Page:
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Socio-economic-related health inequality in non-communicable diseases among older people in Viet Nam

journal contribution
posted on 2023-05-20, 13:53 authored by Le, DD, Leon-Gonzalez, R, Long GiangLong Giang, Nguyen, AT
This study contributes to a growing literature body of studies aimed at explaining socio-economic-related health inequality in non-communicable diseases (NCDs), with a focus on older people who are commonly affected by socio-economic gradient in later life. It identifies factors associated with self-reported NCDs and examines socio-economic-related health inequality in self-reported NCDs between rural and urban Vietnamese older people. This cross-sectional study utilised data from the Viet Nam Ageing Survey. A sample of 2,682 older people aged 60 and over (urban = 703, rural = 1,979) was analysed. Concentration indices were computed to measure socio-economic inequalities in self-reported NCDs. Concentration index decomposition analysis was performed to determine the relative contributions of the determinants to explaining those inequalities. Significant socio-economic inequalities in self-reported NCDs favouring the rich were found, in which the degree of inequality was more pronounced in urban areas than in their rural counterparts. Household wealth and social health insurance were the main drivers contributing to increased socio-economic inequalities in self-reported NCDs in urban and rural areas, respectively. Among disadvantaged groups, older people living alone, with lowest wealth and with social health insurance had highest probability of reporting at least one NCD for both areas. Public policies aimed at narrowing wealth gaps and expanding and improving principle roles of social health insurance should prioritise the most disadvantaged groups in order to achieve health equality.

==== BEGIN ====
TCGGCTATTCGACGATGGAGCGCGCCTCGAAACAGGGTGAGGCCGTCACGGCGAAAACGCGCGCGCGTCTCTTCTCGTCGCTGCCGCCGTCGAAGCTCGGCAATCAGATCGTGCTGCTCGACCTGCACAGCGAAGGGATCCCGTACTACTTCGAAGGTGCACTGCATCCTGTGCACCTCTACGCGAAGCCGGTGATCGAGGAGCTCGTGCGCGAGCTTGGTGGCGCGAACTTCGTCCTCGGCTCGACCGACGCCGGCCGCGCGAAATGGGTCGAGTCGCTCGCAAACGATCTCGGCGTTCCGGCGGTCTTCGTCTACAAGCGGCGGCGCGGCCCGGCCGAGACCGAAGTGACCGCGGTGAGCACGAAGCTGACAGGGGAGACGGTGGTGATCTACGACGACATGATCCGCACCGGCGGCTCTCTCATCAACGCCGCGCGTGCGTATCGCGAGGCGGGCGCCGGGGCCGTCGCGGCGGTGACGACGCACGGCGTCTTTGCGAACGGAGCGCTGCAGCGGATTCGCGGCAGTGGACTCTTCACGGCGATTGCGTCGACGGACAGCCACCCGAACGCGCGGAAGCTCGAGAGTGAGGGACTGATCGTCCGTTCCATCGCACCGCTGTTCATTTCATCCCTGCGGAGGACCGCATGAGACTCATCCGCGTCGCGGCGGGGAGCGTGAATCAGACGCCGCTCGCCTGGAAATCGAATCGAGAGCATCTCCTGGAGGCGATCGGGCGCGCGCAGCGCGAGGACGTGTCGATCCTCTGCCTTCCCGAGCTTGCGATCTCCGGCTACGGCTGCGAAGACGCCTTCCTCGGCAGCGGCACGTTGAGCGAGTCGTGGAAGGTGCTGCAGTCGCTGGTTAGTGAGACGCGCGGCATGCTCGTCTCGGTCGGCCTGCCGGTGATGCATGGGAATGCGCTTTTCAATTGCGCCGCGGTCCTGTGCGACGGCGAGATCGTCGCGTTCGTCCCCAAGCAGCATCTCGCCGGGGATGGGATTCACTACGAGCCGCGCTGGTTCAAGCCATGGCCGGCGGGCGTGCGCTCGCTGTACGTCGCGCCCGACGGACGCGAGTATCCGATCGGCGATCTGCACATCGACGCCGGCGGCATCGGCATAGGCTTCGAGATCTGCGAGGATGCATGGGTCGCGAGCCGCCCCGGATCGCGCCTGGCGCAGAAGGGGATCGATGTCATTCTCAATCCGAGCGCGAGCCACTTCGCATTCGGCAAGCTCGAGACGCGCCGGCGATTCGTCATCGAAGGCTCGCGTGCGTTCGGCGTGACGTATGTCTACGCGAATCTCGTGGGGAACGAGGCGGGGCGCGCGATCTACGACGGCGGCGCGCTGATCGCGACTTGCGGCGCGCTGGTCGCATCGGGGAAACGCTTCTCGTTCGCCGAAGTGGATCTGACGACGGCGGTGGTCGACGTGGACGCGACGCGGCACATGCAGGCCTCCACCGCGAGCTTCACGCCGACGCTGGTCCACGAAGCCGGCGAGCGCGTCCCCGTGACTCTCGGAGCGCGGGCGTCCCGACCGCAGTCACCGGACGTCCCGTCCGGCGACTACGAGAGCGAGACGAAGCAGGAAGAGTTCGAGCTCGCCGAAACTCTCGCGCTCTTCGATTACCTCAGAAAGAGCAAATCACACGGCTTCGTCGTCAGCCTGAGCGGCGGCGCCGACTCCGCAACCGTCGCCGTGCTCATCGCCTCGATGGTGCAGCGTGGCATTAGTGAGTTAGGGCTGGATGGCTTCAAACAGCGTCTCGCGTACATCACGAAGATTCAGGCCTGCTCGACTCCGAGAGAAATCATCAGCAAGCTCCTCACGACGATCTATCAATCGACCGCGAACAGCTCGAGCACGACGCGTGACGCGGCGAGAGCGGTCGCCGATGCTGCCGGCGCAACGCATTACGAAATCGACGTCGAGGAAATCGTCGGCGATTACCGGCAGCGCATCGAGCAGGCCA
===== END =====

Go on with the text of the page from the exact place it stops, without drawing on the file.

Publication title

Ageing and Society






Menzies Institute for Medical Research


Cambridge Univ Press

Place of publication

40 West 20Th St, New York, USA, Ny, 10011-4211

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Copyright 2020 The Authors

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Socio-economic Objectives

Health inequalities

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